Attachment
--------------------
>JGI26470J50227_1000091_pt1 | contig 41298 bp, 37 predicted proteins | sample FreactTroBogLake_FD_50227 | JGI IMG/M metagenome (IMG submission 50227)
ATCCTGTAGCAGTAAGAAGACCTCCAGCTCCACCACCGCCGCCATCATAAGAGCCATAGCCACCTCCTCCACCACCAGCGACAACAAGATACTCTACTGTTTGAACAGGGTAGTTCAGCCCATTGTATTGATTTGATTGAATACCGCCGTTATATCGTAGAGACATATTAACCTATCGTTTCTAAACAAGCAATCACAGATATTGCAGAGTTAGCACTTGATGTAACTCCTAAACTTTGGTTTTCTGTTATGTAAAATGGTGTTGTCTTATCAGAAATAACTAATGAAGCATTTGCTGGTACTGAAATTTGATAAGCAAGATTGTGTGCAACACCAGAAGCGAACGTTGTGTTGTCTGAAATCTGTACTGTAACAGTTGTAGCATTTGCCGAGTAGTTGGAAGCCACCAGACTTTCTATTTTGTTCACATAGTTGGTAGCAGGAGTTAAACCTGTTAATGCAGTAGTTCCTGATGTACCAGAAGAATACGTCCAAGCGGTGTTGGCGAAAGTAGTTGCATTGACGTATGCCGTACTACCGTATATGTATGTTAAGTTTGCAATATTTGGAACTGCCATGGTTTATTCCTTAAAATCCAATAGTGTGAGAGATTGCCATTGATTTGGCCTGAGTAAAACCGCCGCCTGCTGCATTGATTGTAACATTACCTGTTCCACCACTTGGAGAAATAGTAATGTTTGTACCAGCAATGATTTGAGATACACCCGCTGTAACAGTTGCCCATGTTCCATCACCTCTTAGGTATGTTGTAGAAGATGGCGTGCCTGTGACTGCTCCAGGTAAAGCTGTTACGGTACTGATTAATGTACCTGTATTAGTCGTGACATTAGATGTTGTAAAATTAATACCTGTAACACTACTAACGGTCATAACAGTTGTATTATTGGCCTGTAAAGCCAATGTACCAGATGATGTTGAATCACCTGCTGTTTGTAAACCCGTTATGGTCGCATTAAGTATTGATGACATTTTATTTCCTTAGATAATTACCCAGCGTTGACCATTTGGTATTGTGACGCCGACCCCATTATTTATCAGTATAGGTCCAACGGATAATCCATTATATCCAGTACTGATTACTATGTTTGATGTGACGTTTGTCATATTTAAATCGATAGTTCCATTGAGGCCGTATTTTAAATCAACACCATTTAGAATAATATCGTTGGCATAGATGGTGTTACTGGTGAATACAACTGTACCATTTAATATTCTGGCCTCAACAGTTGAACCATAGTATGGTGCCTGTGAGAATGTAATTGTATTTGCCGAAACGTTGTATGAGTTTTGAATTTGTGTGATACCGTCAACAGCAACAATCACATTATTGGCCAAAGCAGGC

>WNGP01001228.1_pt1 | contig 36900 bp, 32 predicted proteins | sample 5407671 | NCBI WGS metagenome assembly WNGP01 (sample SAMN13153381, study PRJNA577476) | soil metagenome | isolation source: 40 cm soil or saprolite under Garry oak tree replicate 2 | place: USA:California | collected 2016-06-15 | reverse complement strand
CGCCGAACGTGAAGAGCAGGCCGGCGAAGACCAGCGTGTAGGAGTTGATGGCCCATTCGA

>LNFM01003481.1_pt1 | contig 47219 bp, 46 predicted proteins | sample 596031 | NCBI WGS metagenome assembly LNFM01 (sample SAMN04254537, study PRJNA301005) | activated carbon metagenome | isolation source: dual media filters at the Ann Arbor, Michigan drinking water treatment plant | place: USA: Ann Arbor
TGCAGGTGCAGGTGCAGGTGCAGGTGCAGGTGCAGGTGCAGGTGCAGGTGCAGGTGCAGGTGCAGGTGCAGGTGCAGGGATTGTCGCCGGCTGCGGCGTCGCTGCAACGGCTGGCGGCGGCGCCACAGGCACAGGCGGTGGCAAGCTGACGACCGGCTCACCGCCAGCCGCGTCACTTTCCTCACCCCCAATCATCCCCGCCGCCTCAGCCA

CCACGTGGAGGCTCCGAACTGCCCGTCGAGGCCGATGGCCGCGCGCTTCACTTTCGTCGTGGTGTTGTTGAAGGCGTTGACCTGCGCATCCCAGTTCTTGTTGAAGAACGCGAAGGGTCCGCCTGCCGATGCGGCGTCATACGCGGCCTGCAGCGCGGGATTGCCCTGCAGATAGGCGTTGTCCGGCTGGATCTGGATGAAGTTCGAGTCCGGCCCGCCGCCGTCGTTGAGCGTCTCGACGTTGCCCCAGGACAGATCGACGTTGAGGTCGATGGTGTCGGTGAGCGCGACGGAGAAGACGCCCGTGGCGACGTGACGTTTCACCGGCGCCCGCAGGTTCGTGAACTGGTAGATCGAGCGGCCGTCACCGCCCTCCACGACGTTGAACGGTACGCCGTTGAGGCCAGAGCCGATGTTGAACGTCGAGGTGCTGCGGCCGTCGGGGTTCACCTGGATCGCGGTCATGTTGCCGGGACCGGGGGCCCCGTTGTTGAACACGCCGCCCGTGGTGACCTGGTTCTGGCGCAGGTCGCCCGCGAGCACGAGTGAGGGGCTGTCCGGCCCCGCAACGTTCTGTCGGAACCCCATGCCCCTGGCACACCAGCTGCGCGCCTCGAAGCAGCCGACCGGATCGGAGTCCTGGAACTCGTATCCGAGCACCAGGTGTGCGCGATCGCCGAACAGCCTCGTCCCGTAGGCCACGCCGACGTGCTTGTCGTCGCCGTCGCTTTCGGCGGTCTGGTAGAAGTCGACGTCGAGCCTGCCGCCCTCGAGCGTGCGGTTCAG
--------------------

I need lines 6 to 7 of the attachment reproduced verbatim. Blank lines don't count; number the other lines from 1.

TGCAGGTGCAGGTGCAGGTGCAGGTGCAGGTGCAGGTGCAGGTGCAGGTGCAGGTGCAGGTGCAGGTGCAGGTGCAGGGATTGTCGCCGGCTGCGGCGTCGCTGCAACGGCTGGCGGCGGCGCCACAGGCACAGGCGGTGGCAAGCTGACGACCGGCTCACCGCCAGCCGCGTCACTTTCCTCACCCCCAATCATCCCCGCCGCCTCAGCCA

CCACGTGGAGGCTCCGAACTGCCCGTCGAGGCCGATGGCCGCGCGCTTCACTTTCGTCGTGGTGTTGTTGAAGGCGTTGACCTGCGCATCCCAGTTCTTGTTGAAGAACGCGAAGGGTCCGCCTGCCGATGCGGCGTCATACGCGGCCTGCAGCGCGGGATTGCCCTGCAGATAGGCGTTGTCCGGCTGGATCTGGATGAAGTTCGAGTCCGGCCCGCCGCCGTCGTTGAGCGTCTCGACGTTGCCCCAGGACAGATCGACGTTGAGGTCGATGGTGTCGGTGAGCGCGACGGAGAAGACGCCCGTGGCGACGTGACGTTTCACCGGCGCCCGCAGGTTCGTGAACTGGTAGATCGAGCGGCCGTCACCGCCCTCCACGACGTTGAACGGTACGCCGTTGAGGCCAGAGCCGATGTTGAACGTCGAGGTGCTGCGGCCGTCGGGGTTCACCTGGATCGCGGTCATGTTGCCGGGACCGGGGGCCCCGTTGTTGAACACGCCGCCCGTGGTGACCTGGTTCTGGCGCAGGTCGCCCGCGAGCACGAGTGAGGGGCTGTCCGGCCCCGCAACGTTCTGTCGGAACCCCATGCCCCTGGCACACCAGCTGCGCGCCTCGAAGCAGCCGACCGGATCGGAGTCCTGGAACTCGTATCCGAGCACCAGGTGTGCGCGATCGCCGAACAGCCTCGTCCCGTAGGCCACGCCGACGTGCTTGTCGTCGCCGTCGCTTTCGGCGGTCTGGTAGAAGTCGACGTCGAGCCTGCCGCCCTCGAGCGTGCGGTTCAG